Testosterone promotes the growth of muscle fibers, particularly type II muscle fibers (fast muscle fibers), which are responsible for explosive strength and hypertrophy. Furthermore, testosterone directly affects protein synthesis in muscle tissue, stimulating the production of proteins in the muscles and aiding in their growth and recovery after resistance training.
3. Possible support for energy production
Some mushrooms contain nutrients that can indirectly support energy production in the body. Here are some examples:
- Cordyceps: Cordyceps extract is considered one of the best supplements for muscle gain because it contains substances that can improve oxygen uptake into cells, potentially contributing to more efficient energy metabolism.
- Reishi: Reishi is recognized as an adaptogen, which can help manage physical stress reactions, thereby assisting in maintaining internal physical balance (homeostasis), a factor beneficial for muscle recovery.
4. Possible acceleration of muscle recovery
Taking adequate rest is just as important for muscle gain as training is. Your muscles won’t grow faster if you’re in the gym 24/7. Excessive training without proper recovery can lead to fatigue, reduced performance, and an increased risk of injury.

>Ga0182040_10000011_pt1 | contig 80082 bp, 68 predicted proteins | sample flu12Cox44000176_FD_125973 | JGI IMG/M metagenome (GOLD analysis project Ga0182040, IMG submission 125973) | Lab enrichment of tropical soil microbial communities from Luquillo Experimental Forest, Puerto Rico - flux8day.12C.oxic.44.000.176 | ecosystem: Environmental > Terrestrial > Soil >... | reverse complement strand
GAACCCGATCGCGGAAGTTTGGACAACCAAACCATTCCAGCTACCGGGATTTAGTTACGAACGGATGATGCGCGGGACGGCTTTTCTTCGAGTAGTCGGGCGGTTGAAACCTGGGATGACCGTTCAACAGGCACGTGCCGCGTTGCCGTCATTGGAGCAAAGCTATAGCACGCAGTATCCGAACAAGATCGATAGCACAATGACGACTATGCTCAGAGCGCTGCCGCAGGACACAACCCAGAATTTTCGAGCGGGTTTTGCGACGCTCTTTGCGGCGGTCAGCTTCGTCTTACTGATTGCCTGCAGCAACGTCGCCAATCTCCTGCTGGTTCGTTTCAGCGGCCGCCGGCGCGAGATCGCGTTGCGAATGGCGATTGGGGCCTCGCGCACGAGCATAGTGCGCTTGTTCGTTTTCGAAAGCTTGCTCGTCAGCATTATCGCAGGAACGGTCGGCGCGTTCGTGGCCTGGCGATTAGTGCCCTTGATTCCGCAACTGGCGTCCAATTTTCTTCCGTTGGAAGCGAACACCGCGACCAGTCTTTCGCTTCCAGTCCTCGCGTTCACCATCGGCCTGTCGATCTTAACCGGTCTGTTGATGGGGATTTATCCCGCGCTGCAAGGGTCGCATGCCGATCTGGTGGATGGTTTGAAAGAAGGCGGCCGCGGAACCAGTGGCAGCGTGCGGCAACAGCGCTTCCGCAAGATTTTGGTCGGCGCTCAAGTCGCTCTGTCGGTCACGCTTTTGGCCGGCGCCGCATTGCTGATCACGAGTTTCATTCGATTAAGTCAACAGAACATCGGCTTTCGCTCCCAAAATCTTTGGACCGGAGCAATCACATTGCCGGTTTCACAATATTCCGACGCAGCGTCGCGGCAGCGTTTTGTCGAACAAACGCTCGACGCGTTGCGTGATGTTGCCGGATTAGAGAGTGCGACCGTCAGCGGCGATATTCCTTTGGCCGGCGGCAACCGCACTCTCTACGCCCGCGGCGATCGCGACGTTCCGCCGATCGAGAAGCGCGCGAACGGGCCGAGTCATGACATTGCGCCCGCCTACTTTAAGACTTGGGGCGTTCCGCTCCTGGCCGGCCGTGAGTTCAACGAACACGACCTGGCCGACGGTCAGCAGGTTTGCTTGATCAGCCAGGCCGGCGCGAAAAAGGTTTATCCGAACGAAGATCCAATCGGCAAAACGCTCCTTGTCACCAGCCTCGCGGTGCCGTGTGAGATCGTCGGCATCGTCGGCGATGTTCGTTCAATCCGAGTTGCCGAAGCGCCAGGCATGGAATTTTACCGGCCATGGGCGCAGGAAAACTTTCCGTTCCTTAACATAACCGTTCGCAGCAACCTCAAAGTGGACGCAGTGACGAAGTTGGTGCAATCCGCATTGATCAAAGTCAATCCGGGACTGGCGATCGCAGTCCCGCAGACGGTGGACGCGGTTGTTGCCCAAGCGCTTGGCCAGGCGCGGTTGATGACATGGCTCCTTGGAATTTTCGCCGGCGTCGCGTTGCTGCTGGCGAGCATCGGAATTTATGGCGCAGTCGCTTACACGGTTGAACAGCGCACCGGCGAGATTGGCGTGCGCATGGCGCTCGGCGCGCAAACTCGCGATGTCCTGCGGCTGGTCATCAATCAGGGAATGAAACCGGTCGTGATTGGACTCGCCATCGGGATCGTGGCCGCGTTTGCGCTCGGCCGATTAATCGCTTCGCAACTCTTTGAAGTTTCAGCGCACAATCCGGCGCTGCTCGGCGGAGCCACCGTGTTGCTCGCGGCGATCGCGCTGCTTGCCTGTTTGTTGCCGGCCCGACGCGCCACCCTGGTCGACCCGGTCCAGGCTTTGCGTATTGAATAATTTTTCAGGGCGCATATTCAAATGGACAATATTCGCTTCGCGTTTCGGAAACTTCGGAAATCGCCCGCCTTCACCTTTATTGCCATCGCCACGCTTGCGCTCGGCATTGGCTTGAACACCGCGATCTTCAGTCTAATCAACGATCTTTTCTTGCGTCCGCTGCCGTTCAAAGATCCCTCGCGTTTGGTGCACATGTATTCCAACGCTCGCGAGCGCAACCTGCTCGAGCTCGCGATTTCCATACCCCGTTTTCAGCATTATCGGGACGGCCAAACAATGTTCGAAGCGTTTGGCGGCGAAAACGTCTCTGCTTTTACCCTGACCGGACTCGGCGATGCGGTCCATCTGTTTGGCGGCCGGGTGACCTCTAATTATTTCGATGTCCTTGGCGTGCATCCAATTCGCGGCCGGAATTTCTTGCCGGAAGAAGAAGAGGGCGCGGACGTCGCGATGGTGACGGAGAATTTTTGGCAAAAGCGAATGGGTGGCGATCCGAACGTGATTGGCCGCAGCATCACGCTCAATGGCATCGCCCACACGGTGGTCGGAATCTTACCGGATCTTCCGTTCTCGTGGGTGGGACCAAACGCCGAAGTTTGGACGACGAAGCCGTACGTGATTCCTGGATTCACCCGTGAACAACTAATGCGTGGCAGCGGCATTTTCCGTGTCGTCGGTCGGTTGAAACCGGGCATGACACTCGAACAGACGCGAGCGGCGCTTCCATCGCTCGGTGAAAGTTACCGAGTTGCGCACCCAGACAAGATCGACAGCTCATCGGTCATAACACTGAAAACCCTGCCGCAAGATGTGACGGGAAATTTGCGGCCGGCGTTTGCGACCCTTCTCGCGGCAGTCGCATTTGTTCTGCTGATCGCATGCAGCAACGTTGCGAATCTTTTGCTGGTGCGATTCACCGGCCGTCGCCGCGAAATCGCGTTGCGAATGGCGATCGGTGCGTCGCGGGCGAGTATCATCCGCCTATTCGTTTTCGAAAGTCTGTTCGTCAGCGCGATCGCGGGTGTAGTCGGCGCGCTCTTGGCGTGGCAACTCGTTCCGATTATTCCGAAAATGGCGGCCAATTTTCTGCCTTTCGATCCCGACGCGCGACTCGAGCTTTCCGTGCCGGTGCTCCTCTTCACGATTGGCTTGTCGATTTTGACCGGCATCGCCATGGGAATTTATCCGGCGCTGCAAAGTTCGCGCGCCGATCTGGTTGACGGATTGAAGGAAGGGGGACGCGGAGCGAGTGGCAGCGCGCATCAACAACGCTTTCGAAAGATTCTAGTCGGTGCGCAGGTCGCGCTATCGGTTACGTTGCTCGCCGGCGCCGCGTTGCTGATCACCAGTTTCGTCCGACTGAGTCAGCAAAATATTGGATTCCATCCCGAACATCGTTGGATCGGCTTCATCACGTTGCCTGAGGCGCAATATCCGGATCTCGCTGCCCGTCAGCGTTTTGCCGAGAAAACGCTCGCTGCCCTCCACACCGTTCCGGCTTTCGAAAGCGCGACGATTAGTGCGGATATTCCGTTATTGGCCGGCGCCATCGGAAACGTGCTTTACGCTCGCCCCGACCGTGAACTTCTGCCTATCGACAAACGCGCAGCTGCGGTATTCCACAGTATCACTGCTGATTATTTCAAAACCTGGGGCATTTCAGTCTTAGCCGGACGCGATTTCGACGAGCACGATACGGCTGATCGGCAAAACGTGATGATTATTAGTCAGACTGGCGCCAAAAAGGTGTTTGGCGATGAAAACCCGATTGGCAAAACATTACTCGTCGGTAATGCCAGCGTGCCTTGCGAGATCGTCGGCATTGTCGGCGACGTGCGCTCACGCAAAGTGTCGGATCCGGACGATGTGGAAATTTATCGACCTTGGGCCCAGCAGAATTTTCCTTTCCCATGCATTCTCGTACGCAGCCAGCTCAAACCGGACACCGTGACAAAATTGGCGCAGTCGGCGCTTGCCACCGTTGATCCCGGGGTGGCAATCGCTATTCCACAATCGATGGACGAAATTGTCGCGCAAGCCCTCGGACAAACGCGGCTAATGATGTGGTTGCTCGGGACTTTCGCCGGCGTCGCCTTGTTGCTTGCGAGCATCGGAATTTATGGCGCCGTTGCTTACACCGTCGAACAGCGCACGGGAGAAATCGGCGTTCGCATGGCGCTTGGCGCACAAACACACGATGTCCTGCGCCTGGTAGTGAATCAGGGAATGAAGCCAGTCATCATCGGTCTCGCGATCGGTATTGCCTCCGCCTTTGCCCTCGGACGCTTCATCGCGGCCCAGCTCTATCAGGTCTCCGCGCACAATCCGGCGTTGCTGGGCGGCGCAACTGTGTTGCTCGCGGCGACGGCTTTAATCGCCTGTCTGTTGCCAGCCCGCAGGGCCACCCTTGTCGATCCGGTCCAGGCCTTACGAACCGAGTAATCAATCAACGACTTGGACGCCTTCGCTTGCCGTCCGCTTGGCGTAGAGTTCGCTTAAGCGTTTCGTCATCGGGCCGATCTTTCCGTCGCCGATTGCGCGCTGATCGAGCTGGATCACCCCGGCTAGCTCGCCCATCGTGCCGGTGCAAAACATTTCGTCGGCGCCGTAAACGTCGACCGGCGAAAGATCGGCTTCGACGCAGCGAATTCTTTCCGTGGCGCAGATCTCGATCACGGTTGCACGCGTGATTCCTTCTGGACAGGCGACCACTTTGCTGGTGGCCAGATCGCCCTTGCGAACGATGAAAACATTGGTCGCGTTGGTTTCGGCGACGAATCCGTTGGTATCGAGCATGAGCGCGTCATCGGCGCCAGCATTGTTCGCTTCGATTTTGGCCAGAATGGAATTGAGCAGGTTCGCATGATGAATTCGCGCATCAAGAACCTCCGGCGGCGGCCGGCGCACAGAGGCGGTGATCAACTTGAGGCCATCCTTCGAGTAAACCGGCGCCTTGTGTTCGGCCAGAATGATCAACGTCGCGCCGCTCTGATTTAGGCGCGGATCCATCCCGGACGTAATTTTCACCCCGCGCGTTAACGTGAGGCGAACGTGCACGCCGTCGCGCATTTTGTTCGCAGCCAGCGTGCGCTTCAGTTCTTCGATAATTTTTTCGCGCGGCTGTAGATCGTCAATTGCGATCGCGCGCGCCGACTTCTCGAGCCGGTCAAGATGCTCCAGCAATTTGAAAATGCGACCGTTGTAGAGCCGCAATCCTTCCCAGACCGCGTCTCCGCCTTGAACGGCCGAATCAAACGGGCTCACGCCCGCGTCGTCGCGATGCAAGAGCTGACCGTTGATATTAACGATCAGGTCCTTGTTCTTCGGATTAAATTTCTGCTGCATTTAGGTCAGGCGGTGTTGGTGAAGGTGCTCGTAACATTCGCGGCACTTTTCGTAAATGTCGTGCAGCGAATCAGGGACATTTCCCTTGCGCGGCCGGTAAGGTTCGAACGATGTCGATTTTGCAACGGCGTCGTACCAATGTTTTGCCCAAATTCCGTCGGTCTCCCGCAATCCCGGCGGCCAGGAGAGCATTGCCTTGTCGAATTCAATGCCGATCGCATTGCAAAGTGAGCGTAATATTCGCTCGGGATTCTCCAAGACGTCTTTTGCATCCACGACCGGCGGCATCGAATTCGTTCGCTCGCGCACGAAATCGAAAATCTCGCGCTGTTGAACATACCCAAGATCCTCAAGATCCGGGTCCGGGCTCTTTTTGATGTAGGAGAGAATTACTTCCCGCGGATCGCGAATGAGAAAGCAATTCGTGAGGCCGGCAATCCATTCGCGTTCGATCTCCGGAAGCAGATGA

During rest, your body repairs the microtears that form in muscle fibers during exercise, which is how your body builds muscle tissue. After an intense workout, it generates new proteins during the resting phase.
Studies show that mushroom supplements, such as Lion’s Mane, can help reduce oxidative stress in the body. Oxidative stress can damage muscle tissue, so reducing it can aid in muscle recovery and building.
5. Possible improvement in sleep quality
Sleep is undoubtedly a crucial component of your rest period, and inadequate sleep can lead to various health issues.
Reishi is renowned for its calming properties and is frequently used to alleviate stress and anxiety. When you can relax more effectively, you may also experience improved sleep quality, which, in turn, contributes to your muscle recovery and muscle building!